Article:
this new threat early on (1987) and by studying it ever since, resulting
in a number of challenging theories (hypotheses) that all fit together
to a consistent new view of the sea: the sea does not work the way we
thought. Study the large chapter on marine
degradation and what it looks like (decay),
and the revolutionary discoveries made with a new plankton tool, the Dark
Decay Assay (DDA). But here are its main points.
Our seas as those everywhere in the world have been degrading for many
years, even though here in New Zealand it has become very obvious only
in the past two decades. 'Sick seas' is a very serious condition that affects
all species, yet scientists have not made any attempt at studying it here.
f048705: a rich wall with many colourful species and a red
pigfish. The fans are gorgonians and the colourful patches on the rock
face are carpet sponges. The colourful bushes are bryozoans. Degradation
at the Poor Knights islands is just commencing.
f035907: a very degraded habitat in what was once a clear
harbour, Port Fitzroy, on Great Barrier Island. In the photo are two species
of sponge, both introduced species, and one species of seaweed, the flexible
weed. This sad picture represents the sick seas syndrome. This is what
we have done to the sea.
shown here shows that degradation is usually accompanied by the water becoming
dirtier or murkier as divers say, "the underwater visibility becomes less".
With it, the quantity and quality of life diminishes. On left in clear
water, one finds seaweeds to a depth of 20-30m, below which the quality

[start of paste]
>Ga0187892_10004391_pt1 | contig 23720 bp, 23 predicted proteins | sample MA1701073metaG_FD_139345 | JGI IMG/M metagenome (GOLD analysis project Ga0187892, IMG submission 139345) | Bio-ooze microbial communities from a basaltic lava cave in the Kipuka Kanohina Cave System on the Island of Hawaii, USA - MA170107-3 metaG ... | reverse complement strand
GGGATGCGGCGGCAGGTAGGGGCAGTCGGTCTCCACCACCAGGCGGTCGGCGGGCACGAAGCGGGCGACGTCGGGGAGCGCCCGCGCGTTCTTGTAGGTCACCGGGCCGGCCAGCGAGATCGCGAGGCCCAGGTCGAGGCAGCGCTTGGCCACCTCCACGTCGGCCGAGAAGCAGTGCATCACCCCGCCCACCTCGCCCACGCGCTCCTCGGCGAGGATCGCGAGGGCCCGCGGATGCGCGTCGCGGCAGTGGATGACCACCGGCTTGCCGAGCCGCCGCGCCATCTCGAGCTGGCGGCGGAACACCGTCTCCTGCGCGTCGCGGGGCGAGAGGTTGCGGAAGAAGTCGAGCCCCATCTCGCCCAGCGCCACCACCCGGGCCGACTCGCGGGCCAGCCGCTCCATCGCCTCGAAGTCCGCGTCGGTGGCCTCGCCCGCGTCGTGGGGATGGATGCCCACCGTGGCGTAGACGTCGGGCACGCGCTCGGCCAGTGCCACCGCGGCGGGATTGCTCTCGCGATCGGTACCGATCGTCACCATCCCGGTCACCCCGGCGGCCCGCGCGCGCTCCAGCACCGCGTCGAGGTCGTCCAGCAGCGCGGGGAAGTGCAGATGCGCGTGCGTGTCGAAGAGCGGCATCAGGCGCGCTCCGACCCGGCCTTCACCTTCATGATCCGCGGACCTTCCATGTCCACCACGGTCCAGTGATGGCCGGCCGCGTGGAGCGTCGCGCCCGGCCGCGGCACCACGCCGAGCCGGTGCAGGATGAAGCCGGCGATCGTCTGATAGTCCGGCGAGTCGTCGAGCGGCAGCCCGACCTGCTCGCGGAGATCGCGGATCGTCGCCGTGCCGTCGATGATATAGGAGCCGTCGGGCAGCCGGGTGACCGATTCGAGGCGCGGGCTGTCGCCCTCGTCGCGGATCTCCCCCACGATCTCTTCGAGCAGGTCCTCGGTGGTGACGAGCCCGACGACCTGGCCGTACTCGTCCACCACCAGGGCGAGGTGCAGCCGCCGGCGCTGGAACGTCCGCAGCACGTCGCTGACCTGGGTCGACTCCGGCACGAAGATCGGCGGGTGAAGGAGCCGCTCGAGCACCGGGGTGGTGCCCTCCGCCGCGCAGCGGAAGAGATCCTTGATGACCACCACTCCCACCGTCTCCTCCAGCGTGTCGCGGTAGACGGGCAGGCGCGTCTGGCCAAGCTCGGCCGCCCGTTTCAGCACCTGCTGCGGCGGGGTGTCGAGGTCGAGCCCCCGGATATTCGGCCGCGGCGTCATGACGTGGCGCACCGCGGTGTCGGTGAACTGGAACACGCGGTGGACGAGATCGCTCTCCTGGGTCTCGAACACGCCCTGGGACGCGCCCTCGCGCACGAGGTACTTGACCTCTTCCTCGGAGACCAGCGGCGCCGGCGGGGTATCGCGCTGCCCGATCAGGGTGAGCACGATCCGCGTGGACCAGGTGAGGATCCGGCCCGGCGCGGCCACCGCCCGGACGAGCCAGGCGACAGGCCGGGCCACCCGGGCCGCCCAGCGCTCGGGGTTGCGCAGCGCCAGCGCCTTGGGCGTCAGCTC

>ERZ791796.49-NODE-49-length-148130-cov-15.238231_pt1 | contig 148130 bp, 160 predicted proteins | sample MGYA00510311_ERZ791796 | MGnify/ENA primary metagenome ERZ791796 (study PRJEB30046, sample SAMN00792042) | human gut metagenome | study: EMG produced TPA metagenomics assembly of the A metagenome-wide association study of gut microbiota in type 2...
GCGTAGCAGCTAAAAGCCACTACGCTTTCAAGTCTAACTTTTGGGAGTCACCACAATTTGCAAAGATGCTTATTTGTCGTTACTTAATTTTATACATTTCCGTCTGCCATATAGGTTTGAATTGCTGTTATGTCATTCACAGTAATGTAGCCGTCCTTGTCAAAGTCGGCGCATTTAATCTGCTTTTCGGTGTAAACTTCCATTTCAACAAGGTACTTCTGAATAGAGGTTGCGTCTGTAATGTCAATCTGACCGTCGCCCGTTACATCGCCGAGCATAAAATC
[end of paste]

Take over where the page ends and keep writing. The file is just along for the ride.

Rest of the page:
of the light is insufficient for seaweeds. With less competition for space,
the filterfeeding sponges now populate the vacant rock. In New Zealand,
divers can meet an astounding variety of sponges, a good sign of health.
But as the environment degrades and the water turns from blue to green
and from green to brown, less and less light penetrates, and the lower
seaweed boundary moves up. Although planktonic food becomes richer (so
we think), the sponges who depend on it, disappear. It makes degradation
difficult to understand - more food, less life. What is going on?
shows the main food chain in the sea as if it were a wedding cake. At the
bottom is the phytoplankton which creates plant life from sunlight and
nutrients. Directly above it the tier of zooplankton that 'grazes' the
plant plankton. Above that the fish larvae that feed on the zoo plankton,
and above that the bait fish and finally the table fish that fishermen
love to catch. Of course all these species swim in random order through
the thin soup of plankton. In order to feed each tier above, the tier below
must be bigger, by about 6-10 times. Multiply this out five times, and
it becomes clear that over a tonne (1000kg) of phytoplankton is needed
to grow one kilogram of table fish.
What we discovered is that scientists all the world over, have not
taken serious the planktonic decomposers who recirculate the dead bodies
from the plankton. So plankton is not just a thin soup, it is also thin
sewage where infections can spread like wildfire. Each sea organism thus